Tablehurst - a beautiful biodynamic farm in the heart of Forest Row village... where it all started

Tablehurst - a beautiful biodynamic farm in the heart of Forest Row village... where it all started

The Tablehurst & Plaw Hatch Community Farm initiative was born in 1994, when it appeared that Tablehurst Farm (which was then owned by Emerson College) might be lost to biodynamic agriculture after the College could no longer support the farm and was considering selling it. A group of local people formed a community group around the farmers, Peter and Brigitte Brown and, following a major community fundraising drive, managed to buy the farm assets and acquire a tenancy of the land. The Browns, together with farmers Alan and Bernie Jamieson and a management group of local people, built up the farm in the following years. This included extending and converting the farm house to a residential care home. This still provides a meaningful life experience for young people with disabilities, while also securing a revenue stream from the local care service to underpin the development of the farm business. During this period the farm expanded in size by renting and farming land from a number of private landowners. Today both Tablehurst and Plaw Hatch Farms rent and farm land at Spring Hill Farm, Kidbrooke Farm, Chailey, Michael Hall and several other locations in and around Forest Row.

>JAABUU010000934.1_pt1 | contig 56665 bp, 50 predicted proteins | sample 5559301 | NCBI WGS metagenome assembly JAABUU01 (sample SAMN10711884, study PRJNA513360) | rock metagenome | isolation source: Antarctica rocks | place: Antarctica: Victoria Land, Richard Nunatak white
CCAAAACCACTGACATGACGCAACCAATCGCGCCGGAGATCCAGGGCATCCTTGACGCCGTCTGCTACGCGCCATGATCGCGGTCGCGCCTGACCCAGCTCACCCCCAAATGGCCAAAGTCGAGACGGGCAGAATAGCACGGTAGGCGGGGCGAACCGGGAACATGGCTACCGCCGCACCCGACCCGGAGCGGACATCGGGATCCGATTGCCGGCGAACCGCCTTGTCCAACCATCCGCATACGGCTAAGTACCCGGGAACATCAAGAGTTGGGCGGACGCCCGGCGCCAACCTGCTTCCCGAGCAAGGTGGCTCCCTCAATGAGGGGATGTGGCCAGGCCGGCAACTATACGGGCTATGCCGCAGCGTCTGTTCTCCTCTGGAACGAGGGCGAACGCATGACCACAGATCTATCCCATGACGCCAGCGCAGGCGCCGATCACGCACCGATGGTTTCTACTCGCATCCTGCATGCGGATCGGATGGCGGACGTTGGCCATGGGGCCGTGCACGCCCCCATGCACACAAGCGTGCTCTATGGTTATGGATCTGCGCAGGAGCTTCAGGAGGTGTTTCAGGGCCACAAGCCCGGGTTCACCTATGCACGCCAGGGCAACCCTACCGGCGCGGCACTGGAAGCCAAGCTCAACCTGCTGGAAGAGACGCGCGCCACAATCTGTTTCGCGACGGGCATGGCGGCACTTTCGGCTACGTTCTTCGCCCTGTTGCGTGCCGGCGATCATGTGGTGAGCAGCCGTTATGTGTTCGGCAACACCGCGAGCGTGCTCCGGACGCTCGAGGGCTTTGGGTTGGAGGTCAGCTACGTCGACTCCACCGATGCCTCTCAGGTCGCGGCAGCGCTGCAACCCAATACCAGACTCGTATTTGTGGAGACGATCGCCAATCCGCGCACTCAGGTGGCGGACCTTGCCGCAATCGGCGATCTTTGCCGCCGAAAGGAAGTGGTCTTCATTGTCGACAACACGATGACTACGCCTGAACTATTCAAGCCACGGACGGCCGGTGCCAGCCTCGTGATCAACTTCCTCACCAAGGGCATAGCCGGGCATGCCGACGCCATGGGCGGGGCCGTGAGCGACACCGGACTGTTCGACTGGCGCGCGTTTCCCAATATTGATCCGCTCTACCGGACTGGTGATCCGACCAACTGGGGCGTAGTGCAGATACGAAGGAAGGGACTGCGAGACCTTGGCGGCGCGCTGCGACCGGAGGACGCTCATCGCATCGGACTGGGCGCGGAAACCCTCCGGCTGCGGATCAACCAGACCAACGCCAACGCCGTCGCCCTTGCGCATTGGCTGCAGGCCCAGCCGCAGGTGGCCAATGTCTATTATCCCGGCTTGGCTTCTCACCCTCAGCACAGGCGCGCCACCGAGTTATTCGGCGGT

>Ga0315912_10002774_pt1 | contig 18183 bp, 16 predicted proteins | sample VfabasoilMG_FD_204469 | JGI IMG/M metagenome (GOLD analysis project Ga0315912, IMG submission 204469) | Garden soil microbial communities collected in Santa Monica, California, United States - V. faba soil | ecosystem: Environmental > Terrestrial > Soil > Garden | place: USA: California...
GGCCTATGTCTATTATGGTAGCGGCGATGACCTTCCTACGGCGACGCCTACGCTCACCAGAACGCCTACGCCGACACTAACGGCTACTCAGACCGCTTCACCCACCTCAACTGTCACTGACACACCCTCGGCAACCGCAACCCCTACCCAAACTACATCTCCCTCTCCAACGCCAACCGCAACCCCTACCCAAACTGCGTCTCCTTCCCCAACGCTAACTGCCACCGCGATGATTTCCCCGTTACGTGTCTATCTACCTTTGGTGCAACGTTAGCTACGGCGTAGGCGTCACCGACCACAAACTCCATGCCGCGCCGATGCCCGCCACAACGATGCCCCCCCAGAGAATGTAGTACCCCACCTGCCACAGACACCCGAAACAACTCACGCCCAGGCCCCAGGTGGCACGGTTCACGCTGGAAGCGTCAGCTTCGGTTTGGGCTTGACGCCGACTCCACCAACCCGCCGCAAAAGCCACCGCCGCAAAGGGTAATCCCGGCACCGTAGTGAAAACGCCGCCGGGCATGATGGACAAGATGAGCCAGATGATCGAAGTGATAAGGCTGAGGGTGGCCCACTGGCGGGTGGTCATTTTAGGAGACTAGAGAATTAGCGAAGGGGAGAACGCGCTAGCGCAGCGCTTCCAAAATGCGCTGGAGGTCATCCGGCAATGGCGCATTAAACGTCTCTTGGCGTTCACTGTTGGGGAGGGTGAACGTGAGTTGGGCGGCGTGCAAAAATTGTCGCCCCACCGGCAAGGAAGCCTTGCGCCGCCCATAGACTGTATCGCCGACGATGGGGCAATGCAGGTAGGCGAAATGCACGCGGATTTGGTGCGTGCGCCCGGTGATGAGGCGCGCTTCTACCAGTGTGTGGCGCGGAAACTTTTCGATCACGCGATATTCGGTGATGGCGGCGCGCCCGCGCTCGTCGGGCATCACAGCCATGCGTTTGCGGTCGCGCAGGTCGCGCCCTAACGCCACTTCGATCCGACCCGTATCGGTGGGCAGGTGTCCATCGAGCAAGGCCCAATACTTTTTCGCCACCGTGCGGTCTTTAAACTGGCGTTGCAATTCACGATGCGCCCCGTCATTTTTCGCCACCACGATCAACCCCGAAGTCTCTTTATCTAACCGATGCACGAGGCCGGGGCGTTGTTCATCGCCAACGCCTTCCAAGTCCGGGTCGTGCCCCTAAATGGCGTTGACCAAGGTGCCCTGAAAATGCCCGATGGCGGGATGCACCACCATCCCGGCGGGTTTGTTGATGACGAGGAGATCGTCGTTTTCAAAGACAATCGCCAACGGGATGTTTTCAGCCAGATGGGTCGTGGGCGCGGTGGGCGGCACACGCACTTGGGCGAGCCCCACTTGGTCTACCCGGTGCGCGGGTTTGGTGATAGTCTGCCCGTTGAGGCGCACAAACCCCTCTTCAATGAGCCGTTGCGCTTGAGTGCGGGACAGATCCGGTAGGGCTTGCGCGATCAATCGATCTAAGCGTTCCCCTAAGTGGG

An Industrial and Provident Society (known locally from the start as 'The Coop') was founded in June 1996. At the time there was a clear intention that the the neighbouring Plaw Hatch Farm agricultural community's original ideas should be realised, and that it should be brought into The Coop in due course. In 1979 St Anthony’s Trust had launched a public appeal for funds to buy Plaw Hatch Farm. This appeal was successful, and Plaw Hatch became an embryonic biodynamic agricultural community farm with 93 local community members. However, by 2000 Plaw Hatch was in financial difficulty and came into community management. The transfer of the Plaw Hatch farm business to The Coop took place in 2001, again following major community fundraising. This meant that St Anthony’s Trust was no longer involved in the farming, although it retained ownership of the Plaw Hatch land.

The ownership and management structure of the farms is designed to ensure that the farms are safe for biodynamic and community farming in perpetuity:

  • The buildings and most of the land used by the farms are owned by St Anthony’s Trust, (a local charity which has education and training for biodynamic farmers as one of its main charitable objectives), to which the farms pay a modest annual rent.
  • The two farm businesses are owned by The Coop on behalf of some 700+ shareholder members, mainly from the local community. The Coop Committee is elected annually at the September AGM from the shareholder base and sets the broad overall direction of the farm businesses. 
  • The direction and the day-to-day management of the farms is undertaken by the farms’ own boards of directors and managers.